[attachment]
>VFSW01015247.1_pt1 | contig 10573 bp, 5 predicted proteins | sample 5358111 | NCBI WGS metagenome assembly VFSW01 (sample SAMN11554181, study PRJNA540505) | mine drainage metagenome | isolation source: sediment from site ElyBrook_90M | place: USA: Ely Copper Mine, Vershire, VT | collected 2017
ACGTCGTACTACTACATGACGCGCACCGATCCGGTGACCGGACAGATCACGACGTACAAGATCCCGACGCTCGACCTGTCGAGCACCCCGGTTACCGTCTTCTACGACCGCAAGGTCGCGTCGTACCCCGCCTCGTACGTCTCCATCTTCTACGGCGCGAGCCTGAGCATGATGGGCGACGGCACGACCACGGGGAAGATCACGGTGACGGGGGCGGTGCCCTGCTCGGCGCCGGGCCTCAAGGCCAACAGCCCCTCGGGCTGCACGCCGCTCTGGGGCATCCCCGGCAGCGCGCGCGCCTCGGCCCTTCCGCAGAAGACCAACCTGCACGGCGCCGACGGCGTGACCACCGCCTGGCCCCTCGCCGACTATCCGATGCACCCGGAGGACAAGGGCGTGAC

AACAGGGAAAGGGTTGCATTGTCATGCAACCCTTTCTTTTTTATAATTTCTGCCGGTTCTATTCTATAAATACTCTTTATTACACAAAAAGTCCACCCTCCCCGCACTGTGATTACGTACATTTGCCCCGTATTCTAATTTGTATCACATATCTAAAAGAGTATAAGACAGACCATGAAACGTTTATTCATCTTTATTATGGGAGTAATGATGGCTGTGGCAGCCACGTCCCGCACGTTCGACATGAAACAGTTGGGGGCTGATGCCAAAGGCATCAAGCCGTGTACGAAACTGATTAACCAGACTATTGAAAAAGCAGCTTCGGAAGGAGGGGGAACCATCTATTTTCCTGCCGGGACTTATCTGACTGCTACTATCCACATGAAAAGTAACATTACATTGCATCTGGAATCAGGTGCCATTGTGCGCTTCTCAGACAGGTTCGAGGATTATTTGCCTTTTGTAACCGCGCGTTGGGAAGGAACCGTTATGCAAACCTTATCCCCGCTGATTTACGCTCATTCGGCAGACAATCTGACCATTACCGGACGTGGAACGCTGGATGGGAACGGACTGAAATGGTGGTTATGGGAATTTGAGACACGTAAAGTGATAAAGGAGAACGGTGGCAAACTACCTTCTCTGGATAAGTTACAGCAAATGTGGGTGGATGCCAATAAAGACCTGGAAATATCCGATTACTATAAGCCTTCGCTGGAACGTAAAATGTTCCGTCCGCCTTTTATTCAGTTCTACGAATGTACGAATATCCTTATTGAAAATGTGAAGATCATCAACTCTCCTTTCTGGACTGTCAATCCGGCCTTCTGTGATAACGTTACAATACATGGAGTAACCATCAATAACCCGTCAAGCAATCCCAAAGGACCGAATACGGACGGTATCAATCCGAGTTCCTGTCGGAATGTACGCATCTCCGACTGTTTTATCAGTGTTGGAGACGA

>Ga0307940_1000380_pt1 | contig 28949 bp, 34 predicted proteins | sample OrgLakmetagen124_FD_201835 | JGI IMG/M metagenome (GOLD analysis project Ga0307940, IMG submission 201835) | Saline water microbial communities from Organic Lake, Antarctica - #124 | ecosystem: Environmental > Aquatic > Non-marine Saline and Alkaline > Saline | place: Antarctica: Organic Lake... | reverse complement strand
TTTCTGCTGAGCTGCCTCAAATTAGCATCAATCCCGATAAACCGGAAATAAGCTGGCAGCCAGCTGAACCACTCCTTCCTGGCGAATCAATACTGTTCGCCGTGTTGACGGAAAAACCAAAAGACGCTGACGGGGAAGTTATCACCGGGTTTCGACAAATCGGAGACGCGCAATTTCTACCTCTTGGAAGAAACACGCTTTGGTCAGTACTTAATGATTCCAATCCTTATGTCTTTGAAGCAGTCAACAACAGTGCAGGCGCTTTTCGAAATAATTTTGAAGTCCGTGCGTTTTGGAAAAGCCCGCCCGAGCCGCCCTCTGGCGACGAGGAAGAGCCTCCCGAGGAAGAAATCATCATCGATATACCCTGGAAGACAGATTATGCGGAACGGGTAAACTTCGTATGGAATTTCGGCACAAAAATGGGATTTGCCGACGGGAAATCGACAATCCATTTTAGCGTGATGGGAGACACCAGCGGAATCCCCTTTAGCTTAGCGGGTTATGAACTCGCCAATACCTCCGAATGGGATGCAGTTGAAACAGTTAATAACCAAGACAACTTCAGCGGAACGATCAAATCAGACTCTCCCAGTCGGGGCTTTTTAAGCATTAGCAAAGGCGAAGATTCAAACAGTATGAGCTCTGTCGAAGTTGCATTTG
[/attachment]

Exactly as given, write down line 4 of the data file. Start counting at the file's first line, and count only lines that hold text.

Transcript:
>Ga0307940_1000380_pt1 | contig 28949 bp, 34 predicted proteins | sample OrgLakmetagen124_FD_201835 | JGI IMG/M metagenome (GOLD analysis project Ga0307940, IMG submission 201835) | Saline water microbial communities from Organic Lake, Antarctica - #124 | ecosystem: Environmental > Aquatic > Non-marine Saline and Alkaline > Saline | place: Antarctica: Organic Lake... | reverse complement strand